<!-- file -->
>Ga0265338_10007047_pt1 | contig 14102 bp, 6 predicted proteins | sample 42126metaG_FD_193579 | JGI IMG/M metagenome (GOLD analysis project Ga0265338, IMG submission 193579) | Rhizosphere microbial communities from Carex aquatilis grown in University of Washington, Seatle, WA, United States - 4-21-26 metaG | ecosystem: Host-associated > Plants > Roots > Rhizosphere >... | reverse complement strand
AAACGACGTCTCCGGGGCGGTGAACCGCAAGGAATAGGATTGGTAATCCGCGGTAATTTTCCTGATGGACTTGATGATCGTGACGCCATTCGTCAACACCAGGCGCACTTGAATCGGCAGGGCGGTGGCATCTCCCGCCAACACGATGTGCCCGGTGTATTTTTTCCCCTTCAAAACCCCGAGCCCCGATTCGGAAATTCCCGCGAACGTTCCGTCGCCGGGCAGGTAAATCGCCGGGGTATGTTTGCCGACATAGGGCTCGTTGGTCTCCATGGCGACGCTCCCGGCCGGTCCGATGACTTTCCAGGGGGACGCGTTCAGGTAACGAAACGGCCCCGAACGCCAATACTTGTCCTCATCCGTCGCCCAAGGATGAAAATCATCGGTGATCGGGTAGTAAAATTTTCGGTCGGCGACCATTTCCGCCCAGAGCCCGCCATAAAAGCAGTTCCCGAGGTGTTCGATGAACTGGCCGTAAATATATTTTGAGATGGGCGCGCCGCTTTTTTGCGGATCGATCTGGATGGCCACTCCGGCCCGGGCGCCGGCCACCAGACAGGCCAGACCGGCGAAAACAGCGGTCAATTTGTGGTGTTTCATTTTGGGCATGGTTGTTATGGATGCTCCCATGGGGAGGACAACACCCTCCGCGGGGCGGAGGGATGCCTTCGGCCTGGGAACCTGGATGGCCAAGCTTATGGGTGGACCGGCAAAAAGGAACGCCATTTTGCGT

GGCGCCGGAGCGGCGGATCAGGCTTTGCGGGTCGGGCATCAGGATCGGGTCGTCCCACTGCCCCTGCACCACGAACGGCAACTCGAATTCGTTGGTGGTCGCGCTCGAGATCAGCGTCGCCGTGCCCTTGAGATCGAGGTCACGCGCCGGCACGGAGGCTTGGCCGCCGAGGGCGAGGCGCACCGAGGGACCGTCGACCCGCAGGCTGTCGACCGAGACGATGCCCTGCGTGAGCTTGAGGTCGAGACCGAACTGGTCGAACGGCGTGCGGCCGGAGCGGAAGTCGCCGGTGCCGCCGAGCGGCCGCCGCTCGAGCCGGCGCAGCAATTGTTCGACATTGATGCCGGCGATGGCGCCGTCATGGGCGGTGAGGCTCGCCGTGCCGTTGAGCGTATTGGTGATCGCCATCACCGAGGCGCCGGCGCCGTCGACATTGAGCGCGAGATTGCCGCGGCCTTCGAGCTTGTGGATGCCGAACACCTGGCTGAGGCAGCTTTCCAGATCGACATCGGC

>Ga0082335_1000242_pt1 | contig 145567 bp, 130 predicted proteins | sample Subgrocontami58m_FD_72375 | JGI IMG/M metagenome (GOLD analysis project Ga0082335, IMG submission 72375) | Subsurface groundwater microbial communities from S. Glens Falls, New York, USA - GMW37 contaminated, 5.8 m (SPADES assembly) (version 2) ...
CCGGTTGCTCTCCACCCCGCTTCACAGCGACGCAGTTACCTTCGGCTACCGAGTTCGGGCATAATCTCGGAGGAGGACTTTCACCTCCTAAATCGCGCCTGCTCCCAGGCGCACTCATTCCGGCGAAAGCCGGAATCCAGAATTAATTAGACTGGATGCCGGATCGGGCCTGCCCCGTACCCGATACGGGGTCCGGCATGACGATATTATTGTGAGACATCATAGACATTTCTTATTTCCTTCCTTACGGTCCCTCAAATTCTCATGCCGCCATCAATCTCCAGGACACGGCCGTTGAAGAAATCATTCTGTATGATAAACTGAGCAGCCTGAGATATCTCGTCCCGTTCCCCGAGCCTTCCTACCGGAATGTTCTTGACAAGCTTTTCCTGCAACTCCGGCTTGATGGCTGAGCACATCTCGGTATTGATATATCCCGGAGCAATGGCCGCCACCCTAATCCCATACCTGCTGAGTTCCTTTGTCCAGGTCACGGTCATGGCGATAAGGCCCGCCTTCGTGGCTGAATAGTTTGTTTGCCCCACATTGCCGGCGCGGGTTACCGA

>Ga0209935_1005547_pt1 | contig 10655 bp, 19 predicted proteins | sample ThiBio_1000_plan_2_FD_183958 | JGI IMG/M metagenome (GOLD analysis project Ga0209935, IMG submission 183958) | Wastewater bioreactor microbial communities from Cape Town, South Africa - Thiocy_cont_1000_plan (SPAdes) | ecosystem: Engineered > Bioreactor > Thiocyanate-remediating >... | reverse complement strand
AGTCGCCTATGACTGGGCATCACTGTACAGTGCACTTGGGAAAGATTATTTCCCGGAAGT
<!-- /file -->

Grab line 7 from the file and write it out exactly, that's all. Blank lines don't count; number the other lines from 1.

AGTCGCCTATGACTGGGCATCACTGTACAGTGCACTTGGGAAAGATTATTTCCCGGAAGT